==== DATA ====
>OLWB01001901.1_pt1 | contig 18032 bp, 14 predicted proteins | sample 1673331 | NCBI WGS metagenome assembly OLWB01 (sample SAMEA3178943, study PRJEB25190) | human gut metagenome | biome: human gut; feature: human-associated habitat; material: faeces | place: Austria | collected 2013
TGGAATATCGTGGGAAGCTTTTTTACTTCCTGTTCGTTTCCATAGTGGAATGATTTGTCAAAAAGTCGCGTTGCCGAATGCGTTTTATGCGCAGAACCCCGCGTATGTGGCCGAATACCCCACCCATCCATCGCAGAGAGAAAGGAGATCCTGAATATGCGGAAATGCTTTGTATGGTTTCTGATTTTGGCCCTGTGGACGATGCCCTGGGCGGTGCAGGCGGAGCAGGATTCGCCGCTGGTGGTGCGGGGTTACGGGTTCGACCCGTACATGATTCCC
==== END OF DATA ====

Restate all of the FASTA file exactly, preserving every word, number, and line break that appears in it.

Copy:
>OLWB01001901.1_pt1 | contig 18032 bp, 14 predicted proteins | sample 1673331 | NCBI WGS metagenome assembly OLWB01 (sample SAMEA3178943, study PRJEB25190) | human gut metagenome | biome: human gut; feature: human-associated habitat; material: faeces | place: Austria | collected 2013
TGGAATATCGTGGGAAGCTTTTTTACTTCCTGTTCGTTTCCATAGTGGAATGATTTGTCAAAAAGTCGCGTTGCCGAATGCGTTTTATGCGCAGAACCCCGCGTATGTGGCCGAATACCCCACCCATCCATCGCAGAGAGAAAGGAGATCCTGAATATGCGGAAATGCTTTGTATGGTTTCTGATTTTGGCCCTGTGGACGATGCCCTGGGCGGTGCAGGCGGAGCAGGATTCGCCGCTGGTGGTGCGGGGTTACGGGTTCGACCCGTACATGATTCCC